There are two types of donations- deceased organ donation and living organ donation.
In general, a person waiting for a deceased organ has a longer wait time. Typically, those who receive an organ from a living donor have a greater life expectancy post-transplant. Kidneys from living donors last longer, on average than those received from deceased donors.
Donating a kidney is a dangerous procedure and extremely painful.
Most donors only spend 1-3 nights in the hospital and are able to return to work in 2-3 weeks, sometimes even sooner.
Out-of-pocket expenses for the donor will be too high.
It is the recipient’s insurance policy that covers the transplant and transplant-related follow-up. Lost wages are not covered by the recipient’s insurance except for UnitedHealthcare plans. The American Transplant Foundation can provide financial assistance to donors to help cover lost wages. Several states recently passed laws to offer tax credits to living organ donor to offset expenses related to organ donation.
Donating a kidney reduces the donor’s life expectancy.
Donating a kidney does not reduce the living donor’s life expectancy. As living kidney donors must undergo rigorous health checks, they tend to be healthier and outlive the average person.
Surgery will affect the donor’s ability to have children.
There is no evidence to support that kidney donation impacts the ability to have children. Donors should be open and upfront about their donation when consulting obstetricians or gynecologists.
No one will volunteer to be a donor, especially for a stranger.
Since the first successful donation in 1954, over 150,000 people have become living donors, with an average of 6,500 happening annually. Also, 1 in 4 of these donors aren’t biologically related to the recipient. If your family members/friends are not a match, they can still save your life through paired exchange programs.
Dialysis is a viable long-term solution for all patients who are in kidney failure.
While dialysis can be life-saving, it is only a stop-gap. It is a long, tiring, physically and emotionally draining process that is very hard on the body. Dialysis can do only about 10% of the work that a functioning kidney can do and frequently causes other severe health problems such as anemia, infection, bone disease, heart disease, and nerve damage. Consequently, the average life expectancy of a person on dialysis is only about 5 years. Patients who have a transplant before dialysis becomes necessary live an average of 10–15 years longer than those on dialysis.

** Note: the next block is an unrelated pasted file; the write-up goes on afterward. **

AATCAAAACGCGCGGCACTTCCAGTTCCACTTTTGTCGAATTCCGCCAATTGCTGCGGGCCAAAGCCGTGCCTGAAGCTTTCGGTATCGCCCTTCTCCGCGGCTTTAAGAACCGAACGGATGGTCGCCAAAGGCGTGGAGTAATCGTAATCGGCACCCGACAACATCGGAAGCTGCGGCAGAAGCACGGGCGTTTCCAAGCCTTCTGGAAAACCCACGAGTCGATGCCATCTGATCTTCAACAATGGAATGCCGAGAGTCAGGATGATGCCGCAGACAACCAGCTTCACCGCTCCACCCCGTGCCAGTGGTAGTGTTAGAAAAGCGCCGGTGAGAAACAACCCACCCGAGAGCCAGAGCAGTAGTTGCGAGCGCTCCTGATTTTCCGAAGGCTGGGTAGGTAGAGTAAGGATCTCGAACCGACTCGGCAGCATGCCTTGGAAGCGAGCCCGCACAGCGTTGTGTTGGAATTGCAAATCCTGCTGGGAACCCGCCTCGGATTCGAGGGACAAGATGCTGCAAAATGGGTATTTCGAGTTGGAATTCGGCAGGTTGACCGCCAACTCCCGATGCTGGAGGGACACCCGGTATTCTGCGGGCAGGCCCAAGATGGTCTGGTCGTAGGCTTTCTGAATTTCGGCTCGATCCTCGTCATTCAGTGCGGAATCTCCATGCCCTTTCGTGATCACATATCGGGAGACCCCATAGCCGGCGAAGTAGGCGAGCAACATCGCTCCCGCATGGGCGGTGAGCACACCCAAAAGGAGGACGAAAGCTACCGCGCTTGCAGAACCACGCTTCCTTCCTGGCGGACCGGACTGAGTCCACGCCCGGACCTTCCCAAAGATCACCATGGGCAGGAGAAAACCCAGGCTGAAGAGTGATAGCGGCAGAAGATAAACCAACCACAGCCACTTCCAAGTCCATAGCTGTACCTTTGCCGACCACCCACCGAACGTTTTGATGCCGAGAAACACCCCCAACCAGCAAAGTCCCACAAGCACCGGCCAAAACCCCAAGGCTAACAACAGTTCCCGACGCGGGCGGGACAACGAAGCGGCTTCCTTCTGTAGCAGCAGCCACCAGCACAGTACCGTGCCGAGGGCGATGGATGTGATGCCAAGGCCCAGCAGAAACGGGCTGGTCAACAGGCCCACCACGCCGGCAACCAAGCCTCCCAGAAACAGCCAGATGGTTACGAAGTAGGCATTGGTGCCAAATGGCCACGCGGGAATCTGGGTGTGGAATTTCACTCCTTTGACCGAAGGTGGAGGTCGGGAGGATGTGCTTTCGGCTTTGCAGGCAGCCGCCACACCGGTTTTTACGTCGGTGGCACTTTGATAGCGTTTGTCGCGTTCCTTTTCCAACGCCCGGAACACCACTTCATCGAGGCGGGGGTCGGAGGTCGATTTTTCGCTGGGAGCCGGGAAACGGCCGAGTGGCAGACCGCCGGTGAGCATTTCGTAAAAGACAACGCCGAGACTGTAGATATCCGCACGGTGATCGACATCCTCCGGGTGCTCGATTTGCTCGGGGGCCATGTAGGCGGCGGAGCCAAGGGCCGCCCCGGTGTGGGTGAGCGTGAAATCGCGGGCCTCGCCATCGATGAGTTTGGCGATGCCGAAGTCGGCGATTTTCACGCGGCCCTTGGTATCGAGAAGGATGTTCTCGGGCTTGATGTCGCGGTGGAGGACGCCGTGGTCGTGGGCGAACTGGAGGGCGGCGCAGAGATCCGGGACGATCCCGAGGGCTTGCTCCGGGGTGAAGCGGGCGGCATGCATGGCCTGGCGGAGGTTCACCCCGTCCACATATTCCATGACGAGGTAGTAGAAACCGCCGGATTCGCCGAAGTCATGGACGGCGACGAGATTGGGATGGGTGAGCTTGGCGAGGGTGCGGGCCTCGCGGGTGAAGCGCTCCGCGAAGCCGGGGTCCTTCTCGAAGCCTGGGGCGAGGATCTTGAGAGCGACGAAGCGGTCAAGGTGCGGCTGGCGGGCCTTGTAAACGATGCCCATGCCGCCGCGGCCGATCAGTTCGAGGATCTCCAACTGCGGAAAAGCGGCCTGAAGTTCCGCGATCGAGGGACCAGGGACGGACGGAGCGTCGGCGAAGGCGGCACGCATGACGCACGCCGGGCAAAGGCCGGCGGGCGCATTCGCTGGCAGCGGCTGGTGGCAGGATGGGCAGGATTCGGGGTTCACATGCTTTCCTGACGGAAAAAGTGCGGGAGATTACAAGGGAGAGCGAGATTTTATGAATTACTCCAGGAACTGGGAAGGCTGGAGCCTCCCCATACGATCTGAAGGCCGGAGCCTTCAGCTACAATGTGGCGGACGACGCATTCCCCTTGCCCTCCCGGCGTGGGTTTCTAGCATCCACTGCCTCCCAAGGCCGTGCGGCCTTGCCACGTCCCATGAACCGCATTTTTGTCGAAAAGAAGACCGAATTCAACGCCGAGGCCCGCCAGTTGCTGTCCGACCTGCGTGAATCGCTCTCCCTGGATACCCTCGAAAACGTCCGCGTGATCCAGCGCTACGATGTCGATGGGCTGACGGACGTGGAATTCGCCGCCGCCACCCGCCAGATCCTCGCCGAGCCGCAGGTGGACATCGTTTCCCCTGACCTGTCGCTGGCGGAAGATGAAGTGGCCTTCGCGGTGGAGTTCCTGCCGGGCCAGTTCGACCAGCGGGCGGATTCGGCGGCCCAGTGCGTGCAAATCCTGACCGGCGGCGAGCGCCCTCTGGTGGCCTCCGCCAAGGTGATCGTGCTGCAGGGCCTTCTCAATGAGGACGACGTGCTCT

Not all religions support living donation.
All major religions in the U.S. support living and deceased organ donation.
The only organ that can be donated by a living donor is a kidney.
Actually, there are 3:
- Kidney – most common type of living donation.
- Liver – individuals can donate a segment of the liver, which has the ability to regenerate and regain full function
- Uterus (new)
If I’m registered as an organ donor, when I die, my organs will be donated.
Only 3 in 1,000 people die in a way that allows for deceased organ donation.
You are more likely to end up on the transplant waitlist than to become a deceased donor.
Deceased organ donors must pass away under very specific circumstances and those waiting on the list cannot rely on deceased donations to save their lives.
Very soon transplant crisis will be solved thanks to pig kidneys and hearts.
It will take at least a decade for xenotransplantation to become an approved procedure, given that all goes well with current studies.
If someone wants to post their story about their need for a living donor they have to pay. No one will help me to find a living donor.
No, it’s free – the American Transplant Foundation’s Potential Living Donor Database. Ask the transplant center what resources are available. The American Transplant Foundation also offers a free peer mentorship program.
If you have PKD (polycystic kidney disease) history in your family, your kids are destined to inherit it.
Invitro fertilization is no longer just for parents who have a hard time conceiving, as it is now being used by parents who have a high likelihood of passing on a potentially debilitating genetic disease such as PKD to their child. This procedure is not currently covered by insurance plans.